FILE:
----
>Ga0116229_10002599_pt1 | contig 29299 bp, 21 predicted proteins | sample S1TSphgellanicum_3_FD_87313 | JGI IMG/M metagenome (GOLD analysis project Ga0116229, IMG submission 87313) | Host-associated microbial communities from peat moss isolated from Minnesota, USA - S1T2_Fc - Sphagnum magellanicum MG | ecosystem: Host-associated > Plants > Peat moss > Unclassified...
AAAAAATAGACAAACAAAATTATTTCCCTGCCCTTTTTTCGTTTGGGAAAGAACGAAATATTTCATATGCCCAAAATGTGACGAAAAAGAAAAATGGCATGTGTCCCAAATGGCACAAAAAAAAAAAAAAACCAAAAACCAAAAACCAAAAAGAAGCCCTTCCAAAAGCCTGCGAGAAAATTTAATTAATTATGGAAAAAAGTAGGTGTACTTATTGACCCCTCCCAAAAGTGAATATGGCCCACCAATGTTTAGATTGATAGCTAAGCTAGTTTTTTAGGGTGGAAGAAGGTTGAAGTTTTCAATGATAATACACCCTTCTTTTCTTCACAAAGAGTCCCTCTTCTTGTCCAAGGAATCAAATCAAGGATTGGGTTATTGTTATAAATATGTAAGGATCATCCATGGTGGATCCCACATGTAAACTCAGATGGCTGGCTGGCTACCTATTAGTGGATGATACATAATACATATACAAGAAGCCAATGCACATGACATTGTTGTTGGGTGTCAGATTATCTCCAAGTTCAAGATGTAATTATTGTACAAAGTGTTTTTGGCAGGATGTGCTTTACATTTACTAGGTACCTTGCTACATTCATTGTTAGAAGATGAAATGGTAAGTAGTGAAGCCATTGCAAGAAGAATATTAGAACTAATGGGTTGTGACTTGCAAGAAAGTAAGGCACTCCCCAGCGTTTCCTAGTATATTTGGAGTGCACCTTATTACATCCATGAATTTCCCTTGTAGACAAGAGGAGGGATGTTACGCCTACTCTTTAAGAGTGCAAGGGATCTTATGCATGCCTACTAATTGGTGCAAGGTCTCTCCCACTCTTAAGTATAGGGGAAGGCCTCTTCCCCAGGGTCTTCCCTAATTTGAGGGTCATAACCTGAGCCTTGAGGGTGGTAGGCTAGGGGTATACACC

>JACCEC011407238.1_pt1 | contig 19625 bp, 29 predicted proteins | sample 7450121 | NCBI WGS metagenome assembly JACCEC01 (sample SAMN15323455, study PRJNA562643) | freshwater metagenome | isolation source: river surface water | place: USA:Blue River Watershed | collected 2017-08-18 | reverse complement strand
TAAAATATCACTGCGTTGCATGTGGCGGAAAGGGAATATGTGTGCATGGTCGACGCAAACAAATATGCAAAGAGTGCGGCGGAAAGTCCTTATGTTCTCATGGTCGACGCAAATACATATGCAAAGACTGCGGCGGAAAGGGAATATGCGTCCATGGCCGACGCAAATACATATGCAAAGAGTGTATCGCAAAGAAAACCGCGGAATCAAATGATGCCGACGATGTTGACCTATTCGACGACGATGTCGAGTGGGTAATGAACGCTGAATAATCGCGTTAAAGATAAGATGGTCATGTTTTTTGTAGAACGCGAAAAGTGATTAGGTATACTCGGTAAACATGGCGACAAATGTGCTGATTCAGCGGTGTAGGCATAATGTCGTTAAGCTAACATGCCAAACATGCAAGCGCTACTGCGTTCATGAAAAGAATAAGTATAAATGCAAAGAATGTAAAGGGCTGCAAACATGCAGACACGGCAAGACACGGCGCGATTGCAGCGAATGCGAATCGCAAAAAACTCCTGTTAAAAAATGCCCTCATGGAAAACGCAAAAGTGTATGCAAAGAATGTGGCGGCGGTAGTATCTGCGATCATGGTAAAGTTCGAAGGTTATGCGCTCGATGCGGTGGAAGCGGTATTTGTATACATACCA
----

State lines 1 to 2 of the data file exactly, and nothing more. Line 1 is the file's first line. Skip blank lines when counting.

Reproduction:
>Ga0116229_10002599_pt1 | contig 29299 bp, 21 predicted proteins | sample S1TSphgellanicum_3_FD_87313 | JGI IMG/M metagenome (GOLD analysis project Ga0116229, IMG submission 87313) | Host-associated microbial communities from peat moss isolated from Minnesota, USA - S1T2_Fc - Sphagnum magellanicum MG | ecosystem: Host-associated > Plants > Peat moss > Unclassified...
AAAAAATAGACAAACAAAATTATTTCCCTGCCCTTTTTTCGTTTGGGAAAGAACGAAATATTTCATATGCCCAAAATGTGACGAAAAAGAAAAATGGCATGTGTCCCAAATGGCACAAAAAAAAAAAAAAACCAAAAACCAAAAACCAAAAAGAAGCCCTTCCAAAAGCCTGCGAGAAAATTTAATTAATTATGGAAAAAAGTAGGTGTACTTATTGACCCCTCCCAAAAGTGAATATGGCCCACCAATGTTTAGATTGATAGCTAAGCTAGTTTTTTAGGGTGGAAGAAGGTTGAAGTTTTCAATGATAATACACCCTTCTTTTCTTCACAAAGAGTCCCTCTTCTTGTCCAAGGAATCAAATCAAGGATTGGGTTATTGTTATAAATATGTAAGGATCATCCATGGTGGATCCCACATGTAAACTCAGATGGCTGGCTGGCTACCTATTAGTGGATGATACATAATACATATACAAGAAGCCAATGCACATGACATTGTTGTTGGGTGTCAGATTATCTCCAAGTTCAAGATGTAATTATTGTACAAAGTGTTTTTGGCAGGATGTGCTTTACATTTACTAGGTACCTTGCTACATTCATTGTTAGAAGATGAAATGGTAAGTAGTGAAGCCATTGCAAGAAGAATATTAGAACTAATGGGTTGTGACTTGCAAGAAAGTAAGGCACTCCCCAGCGTTTCCTAGTATATTTGGAGTGCACCTTATTACATCCATGAATTTCCCTTGTAGACAAGAGGAGGGATGTTACGCCTACTCTTTAAGAGTGCAAGGGATCTTATGCATGCCTACTAATTGGTGCAAGGTCTCTCCCACTCTTAAGTATAGGGGAAGGCCTCTTCCCCAGGGTCTTCCCTAATTTGAGGGTCATAACCTGAGCCTTGAGGGTGGTAGGCTAGGGGTATACACC